8. Why is Genderbread Person talking about sexual orientation at all?
Probably just to illustrate that it is not dependent on your gender? Like there are plenty of people who think that if you are a trans* lady, your need to be a lady must be because you want to sleep with dudes? So I guess it shows that that’s not the case, but in my mind, I see sexual orientation as so separate (and equally intricate) that it almost needs it’s own page.

***

In conclusion, I’m still kind of excited about the Genderbread Person, but it has a lot of issues and probably isn’t the BEST POSSIBLE WAY to talk about gender. However, if we are waiting for the BEST POSSIBLE WAY to talk about anything then we are never going to have a conversation at all, and then where would we be? I think it is a good way to talk about gender, and it is getting better, and that is important. It might not be particularly useful for trans* people, or people who have already spent a lot of time picking ideas about gender apart, but it might be useful to people who are new to the discussion, and could serve as a kind of introduction. I like that it creates a conversation about gender, and causes us to think about it more.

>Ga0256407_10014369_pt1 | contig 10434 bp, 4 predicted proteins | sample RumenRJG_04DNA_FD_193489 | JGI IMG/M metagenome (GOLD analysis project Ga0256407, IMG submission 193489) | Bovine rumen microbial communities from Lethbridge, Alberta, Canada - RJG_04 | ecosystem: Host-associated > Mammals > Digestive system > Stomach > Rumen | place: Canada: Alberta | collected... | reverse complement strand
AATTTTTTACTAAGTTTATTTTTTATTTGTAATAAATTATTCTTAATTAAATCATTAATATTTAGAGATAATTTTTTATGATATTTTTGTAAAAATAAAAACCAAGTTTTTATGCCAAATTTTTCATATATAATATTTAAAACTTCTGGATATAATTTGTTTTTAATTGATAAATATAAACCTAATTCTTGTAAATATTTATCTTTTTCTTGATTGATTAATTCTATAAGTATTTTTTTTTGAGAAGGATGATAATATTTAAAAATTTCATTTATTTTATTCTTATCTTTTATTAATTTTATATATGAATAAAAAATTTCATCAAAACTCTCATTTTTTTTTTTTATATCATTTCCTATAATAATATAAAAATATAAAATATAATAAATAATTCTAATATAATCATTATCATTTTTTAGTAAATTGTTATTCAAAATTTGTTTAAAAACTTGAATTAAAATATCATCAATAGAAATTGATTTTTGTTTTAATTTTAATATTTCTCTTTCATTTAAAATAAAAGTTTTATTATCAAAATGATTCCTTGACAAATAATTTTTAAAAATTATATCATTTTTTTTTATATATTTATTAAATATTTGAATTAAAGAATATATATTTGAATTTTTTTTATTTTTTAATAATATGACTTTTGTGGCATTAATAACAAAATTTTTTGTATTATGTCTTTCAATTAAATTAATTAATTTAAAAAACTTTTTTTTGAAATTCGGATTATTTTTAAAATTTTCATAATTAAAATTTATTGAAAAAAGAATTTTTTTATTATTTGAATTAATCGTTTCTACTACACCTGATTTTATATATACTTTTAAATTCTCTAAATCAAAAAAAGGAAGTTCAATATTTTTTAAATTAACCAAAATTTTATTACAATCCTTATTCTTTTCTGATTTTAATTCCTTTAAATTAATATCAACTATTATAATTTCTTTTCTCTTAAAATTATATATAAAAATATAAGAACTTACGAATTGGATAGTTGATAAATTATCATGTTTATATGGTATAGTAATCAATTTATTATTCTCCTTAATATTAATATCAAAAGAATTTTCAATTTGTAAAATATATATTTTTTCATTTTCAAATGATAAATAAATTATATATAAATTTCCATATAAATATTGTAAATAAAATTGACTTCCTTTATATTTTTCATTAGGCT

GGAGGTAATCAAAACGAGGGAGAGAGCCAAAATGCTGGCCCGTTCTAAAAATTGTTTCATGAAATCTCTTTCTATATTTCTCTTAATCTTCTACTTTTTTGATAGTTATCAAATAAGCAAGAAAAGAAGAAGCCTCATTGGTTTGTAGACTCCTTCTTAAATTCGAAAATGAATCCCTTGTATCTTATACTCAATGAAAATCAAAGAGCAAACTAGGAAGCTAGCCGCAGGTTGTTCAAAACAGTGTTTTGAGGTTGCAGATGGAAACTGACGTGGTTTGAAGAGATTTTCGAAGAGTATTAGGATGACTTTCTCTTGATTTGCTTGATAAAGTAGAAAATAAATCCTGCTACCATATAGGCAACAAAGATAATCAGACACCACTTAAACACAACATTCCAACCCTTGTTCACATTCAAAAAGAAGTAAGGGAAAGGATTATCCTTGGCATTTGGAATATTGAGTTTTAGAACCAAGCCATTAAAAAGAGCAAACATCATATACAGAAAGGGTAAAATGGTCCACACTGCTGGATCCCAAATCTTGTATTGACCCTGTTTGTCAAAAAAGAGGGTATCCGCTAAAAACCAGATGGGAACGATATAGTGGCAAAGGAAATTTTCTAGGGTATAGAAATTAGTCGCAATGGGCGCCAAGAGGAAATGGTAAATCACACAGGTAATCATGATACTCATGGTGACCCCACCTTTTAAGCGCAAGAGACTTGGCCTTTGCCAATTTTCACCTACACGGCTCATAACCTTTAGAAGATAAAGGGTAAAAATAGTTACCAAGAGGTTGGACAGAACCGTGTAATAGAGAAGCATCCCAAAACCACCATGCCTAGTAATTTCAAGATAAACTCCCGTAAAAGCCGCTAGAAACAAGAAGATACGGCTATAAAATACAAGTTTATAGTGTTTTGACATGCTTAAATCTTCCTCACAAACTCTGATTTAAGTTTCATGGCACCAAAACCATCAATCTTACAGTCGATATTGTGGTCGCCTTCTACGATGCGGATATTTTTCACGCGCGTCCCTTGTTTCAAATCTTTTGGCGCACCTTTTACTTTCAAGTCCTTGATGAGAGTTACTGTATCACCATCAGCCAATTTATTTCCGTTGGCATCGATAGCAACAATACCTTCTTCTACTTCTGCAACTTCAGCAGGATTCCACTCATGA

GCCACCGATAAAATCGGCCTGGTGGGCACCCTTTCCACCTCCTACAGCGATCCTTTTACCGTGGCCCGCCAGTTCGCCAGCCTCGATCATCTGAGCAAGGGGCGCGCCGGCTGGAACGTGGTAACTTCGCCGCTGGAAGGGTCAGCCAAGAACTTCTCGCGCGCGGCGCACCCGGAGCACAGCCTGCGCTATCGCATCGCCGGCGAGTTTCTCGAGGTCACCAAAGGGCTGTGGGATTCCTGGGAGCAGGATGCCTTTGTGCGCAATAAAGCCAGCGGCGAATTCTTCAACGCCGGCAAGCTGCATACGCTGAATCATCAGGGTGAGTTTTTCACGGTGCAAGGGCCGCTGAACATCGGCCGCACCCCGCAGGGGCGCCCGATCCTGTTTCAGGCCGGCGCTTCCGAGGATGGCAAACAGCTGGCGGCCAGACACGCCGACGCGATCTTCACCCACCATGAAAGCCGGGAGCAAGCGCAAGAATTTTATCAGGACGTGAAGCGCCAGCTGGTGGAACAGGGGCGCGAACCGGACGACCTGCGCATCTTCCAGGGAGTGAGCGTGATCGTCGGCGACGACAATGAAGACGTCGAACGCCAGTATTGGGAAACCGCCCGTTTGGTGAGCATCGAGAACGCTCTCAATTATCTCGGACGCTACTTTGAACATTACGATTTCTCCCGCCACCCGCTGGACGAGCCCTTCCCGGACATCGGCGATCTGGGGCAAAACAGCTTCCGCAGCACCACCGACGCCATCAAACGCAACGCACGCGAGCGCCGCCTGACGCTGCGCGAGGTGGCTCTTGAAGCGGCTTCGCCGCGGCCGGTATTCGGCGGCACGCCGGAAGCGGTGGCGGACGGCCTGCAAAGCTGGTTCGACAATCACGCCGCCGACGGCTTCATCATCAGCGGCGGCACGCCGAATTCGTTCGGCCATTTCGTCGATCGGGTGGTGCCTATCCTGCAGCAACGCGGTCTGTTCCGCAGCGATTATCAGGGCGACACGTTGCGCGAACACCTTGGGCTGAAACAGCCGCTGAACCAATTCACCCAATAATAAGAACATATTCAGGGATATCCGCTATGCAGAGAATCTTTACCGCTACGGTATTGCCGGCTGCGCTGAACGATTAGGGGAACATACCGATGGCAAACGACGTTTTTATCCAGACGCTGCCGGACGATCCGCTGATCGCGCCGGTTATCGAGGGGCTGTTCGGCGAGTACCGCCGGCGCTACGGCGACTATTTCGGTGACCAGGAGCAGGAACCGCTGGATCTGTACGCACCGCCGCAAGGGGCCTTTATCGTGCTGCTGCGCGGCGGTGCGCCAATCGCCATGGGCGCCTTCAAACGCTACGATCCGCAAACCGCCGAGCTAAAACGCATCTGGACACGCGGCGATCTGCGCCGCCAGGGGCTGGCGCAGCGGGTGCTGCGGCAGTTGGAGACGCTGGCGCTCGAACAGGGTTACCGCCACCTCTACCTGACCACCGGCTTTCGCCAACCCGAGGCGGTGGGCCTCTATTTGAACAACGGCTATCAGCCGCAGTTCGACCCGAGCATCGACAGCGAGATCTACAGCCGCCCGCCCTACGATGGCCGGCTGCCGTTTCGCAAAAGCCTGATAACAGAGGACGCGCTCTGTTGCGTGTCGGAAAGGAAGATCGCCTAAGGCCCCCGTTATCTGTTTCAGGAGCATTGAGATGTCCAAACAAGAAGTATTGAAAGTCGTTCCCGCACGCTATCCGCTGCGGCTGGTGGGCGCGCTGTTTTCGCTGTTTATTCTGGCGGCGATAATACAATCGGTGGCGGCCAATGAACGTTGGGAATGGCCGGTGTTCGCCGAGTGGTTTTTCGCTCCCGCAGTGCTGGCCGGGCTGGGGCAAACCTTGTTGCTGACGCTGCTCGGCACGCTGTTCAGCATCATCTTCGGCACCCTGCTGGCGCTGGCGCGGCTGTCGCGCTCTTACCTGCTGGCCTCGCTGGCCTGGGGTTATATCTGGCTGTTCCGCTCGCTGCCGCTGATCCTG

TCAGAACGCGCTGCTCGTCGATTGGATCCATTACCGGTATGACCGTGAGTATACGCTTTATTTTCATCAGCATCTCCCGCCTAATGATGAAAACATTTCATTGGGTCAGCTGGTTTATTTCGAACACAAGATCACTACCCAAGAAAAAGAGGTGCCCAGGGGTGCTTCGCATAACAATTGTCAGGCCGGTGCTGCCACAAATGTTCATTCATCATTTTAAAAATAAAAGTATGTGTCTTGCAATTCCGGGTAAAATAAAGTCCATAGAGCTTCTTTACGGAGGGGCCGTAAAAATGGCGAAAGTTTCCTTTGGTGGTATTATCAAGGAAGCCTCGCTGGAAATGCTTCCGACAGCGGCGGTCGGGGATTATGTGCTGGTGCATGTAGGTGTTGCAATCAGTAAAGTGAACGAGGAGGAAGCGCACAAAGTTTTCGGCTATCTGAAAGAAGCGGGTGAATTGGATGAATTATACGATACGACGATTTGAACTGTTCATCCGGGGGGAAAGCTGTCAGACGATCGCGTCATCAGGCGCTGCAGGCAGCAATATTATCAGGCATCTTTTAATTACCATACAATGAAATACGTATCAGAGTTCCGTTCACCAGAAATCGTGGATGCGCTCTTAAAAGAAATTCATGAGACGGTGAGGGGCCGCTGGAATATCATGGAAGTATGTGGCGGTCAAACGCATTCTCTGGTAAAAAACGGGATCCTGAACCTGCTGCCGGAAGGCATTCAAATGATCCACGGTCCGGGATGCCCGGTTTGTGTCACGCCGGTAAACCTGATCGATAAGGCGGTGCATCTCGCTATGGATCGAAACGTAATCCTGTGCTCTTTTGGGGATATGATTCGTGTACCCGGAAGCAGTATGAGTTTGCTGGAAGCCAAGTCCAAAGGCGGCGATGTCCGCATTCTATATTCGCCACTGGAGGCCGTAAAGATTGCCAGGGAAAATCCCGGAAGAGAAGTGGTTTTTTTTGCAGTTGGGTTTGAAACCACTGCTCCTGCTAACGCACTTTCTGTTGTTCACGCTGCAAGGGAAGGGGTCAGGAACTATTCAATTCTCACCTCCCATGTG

So how should we talk about gender? How do we create a conversation that is open and allows space for all people of all genders without simply throwing up our hands and saying “GENDER IS COMPLICATED, EVERYONE SHOULD JUST BE WHO THEY ARE!” (which often erases people’s personal and individual experiences)? How do cis allies talk about these issues without co-opting the conversation and selling our trans* friends short? How do we talk to cis people who are well meaning and compassionate, but haven’t had the opportunity to understand something as basic as the difference between sex and gender and therefore view trans* people as crazy or damaged? How do we call out our own privilege, and the privilege of those all around us, without minimizing the conversation?

I don’t have concrete answers for these questions, but I’m happy and excited to have the questions. I also want to share this TED talk, as a final thought, called Fifty Shades of Gay. I think it relates somehow and it’s worth thinking about.

In the meantime, I still really like the Genderbread Person, and I’m still probably going to print a bunch of them off and have fun with my friends filling them out to describe ourselves.

***

It takes forever for me to get my thoughts out. It’s 2pm and I am extremely late for brunch.